A lot has been written about the famous Nikon F3, so I decided to make it a little bit more personal and tell the story of how I shot my first roll of film in a Nikon camera.
So, I was there in the middle of the lockdown, a cinematographer choosing to sell my digital camera to a dear friend, in part because I didn’t have had almost any job during this time, we were moving to a new apartment and in part to force my self to use more film. I usually shot on a Canon EOS Rebel K2, which I had since college, but lately, it was consuming a lot of CR2 batteries and in México City they have become expensive and hard to find. So I was shooting less and less film.
The friend to whom I sold my camera gave me as a gift a pack of 5 Portra 400 rolls, for a documentary we were working on, but at this time I didn’t have any batteries. Anyway, this wasn’t a big problem because he gave me one of his Nikon F3‘s with a Nikon 50 mm f/1.8 Series E to use, he decided to lend me his camera for a few weeks after we finished the documentary. Before he left, he told me “you really should try this one, you’ll love it”.
Fast forward two months later I was going to shoot a music video. Minutes before leaving my home I remembered that the F3 was lying there on my desk, so I grabbed a couple of rolls of film and the camera. As soon as I arrived at the location I realized that the battery had died. Being used to use a “modern” film camera, at first I thought that I wasn’t going to be able to shoot any film that day, but as I was thinking of this I said to myself “isn’t this one of the most venerable Nikon cameras? I might be able to use it in some way” and I was right. A couple of minutes later after searching on the internet I learned that the camera can shoot at a fixed speed of 1/60 without a battery. So there I was switching my light meter between 1/60 and 24 fps all day long.
The more I used the camera, the more I got in love with it. It’s easy to use, comfortable, and being the first time I used a Nikon for more than just a couple of shots I can tell that this camera is built to last. I loved the viewfinder I even removed it a couple of times and used it as a waist-level finder just to impress the band I was working for. Last but not least its small size makes it easy to carry it around the set all day long.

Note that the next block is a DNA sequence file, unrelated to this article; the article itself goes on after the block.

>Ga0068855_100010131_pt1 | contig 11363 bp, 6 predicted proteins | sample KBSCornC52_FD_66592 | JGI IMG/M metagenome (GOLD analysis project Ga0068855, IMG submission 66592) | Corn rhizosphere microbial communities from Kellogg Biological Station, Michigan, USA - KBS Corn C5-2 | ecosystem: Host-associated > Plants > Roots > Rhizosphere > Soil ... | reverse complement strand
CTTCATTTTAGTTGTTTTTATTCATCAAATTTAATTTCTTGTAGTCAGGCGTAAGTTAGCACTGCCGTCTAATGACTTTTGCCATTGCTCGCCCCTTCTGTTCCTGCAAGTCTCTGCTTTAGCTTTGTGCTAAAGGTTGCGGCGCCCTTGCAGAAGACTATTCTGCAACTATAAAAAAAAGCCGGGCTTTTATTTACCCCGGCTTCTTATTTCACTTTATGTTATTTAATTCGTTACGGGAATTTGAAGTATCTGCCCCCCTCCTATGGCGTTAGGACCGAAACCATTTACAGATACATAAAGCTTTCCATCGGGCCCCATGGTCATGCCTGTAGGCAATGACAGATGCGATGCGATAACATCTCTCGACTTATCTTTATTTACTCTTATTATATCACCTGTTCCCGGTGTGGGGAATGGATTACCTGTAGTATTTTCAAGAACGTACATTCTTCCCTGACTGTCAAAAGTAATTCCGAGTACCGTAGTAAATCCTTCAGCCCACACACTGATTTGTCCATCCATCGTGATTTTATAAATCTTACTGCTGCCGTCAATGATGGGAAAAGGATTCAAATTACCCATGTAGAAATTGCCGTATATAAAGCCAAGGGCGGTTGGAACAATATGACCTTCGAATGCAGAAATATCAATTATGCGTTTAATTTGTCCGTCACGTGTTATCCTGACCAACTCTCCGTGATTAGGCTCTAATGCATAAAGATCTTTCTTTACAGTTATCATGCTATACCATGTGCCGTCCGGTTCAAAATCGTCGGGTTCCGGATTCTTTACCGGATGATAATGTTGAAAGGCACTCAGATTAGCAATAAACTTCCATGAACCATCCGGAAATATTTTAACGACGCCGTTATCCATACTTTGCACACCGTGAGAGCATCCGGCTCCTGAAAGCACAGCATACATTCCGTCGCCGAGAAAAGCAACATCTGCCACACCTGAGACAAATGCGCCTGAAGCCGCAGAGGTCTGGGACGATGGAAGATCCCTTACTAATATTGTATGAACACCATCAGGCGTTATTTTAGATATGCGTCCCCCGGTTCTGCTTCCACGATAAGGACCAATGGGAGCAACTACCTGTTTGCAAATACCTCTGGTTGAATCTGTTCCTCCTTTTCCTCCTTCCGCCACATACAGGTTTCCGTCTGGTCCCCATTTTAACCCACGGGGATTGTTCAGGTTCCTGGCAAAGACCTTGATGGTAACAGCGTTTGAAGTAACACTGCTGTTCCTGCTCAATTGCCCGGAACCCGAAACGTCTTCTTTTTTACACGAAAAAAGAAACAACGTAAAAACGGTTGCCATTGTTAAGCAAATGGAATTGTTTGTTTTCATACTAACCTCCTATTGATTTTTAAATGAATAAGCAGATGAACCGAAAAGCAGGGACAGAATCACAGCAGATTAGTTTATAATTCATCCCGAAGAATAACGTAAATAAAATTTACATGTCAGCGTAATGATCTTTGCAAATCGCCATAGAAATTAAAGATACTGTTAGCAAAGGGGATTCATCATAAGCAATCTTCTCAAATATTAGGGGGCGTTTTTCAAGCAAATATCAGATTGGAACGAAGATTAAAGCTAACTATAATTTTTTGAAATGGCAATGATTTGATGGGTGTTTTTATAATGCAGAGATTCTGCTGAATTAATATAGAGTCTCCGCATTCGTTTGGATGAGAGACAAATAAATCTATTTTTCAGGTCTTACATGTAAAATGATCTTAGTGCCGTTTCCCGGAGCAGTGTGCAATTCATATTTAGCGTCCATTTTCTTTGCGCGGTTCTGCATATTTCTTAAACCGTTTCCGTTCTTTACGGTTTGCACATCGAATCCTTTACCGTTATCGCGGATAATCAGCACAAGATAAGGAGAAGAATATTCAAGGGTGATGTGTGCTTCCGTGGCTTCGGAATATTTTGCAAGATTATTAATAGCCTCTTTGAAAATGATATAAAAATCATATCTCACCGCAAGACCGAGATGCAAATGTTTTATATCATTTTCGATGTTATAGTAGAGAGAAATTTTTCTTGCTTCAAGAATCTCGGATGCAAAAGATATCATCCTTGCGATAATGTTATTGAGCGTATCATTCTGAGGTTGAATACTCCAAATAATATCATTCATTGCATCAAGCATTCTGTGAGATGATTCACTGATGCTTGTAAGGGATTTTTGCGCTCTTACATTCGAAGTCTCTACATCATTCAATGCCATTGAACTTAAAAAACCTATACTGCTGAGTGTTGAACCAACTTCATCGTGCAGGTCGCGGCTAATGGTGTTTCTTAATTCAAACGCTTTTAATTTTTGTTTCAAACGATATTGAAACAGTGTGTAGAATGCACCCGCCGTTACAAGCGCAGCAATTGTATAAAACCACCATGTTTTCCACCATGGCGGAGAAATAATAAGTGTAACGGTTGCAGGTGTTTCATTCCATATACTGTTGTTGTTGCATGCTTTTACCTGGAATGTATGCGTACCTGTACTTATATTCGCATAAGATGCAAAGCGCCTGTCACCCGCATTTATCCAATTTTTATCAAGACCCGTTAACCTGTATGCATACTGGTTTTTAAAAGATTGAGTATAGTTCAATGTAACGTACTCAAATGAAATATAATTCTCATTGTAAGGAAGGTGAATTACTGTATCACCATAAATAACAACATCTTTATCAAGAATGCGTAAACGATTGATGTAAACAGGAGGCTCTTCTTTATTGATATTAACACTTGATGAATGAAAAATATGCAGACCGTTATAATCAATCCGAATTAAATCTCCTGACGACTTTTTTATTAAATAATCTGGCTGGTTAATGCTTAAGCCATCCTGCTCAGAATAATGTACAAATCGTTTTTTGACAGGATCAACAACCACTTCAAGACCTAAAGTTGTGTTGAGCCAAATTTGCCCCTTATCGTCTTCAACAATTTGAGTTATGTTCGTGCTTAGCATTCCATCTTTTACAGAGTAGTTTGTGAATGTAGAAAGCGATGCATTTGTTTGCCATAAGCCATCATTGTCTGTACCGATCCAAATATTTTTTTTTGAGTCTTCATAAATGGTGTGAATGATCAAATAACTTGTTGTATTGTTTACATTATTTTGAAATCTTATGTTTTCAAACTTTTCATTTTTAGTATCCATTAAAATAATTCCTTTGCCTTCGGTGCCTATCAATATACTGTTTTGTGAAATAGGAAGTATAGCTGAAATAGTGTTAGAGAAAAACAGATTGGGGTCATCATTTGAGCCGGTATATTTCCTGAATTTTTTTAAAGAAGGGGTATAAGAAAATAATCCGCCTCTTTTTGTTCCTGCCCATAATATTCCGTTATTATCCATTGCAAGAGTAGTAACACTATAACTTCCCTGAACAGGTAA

My scenes for the music video were all lit with tungsten lights. With all the fuzz in the set, I didn’t remember that Portra is balanced to daylight until lunchtime when my assistant asked me what kind of film I was using. It was a bit of a surprise, but I decided to continue shooting without filtering and correct the color in post-production, just to see how capable the film was to recover the real colors.
As you can see in my results, bringing back the real colors wasn’t a big problem, the film performed in a great way, as could be expected from a Portra film.
At the end of the shooting days, I was really happy to carry the Nikon F3 with me. I ended loving it. I already shot a lot more with it, my first roll of Kodak Vision 3 film, but that’s material for another article.
Submit your 5 Frames... today
Get your own 5 Frames featured by submitting your article using this form or by sending an email via the contact link at the top of the page.
Share your knowledge, story or project
The transfer of knowledge across the film photography community is the heart of EMULSIVE. You can add your support by contributing your thoughts, work, experiences and ideas to inspire the hundreds of thousands of people who read these pages each month. Check out the submission guide here.
If you like what you're reading you can also help this passion project by heading over to the EMULSIVE Patreon page and contributing as little as a dollar a month. There's also print and apparel over at Society 6, currently showcasing over two dozen t-shirt designs and over a dozen unique photographs available for purchase.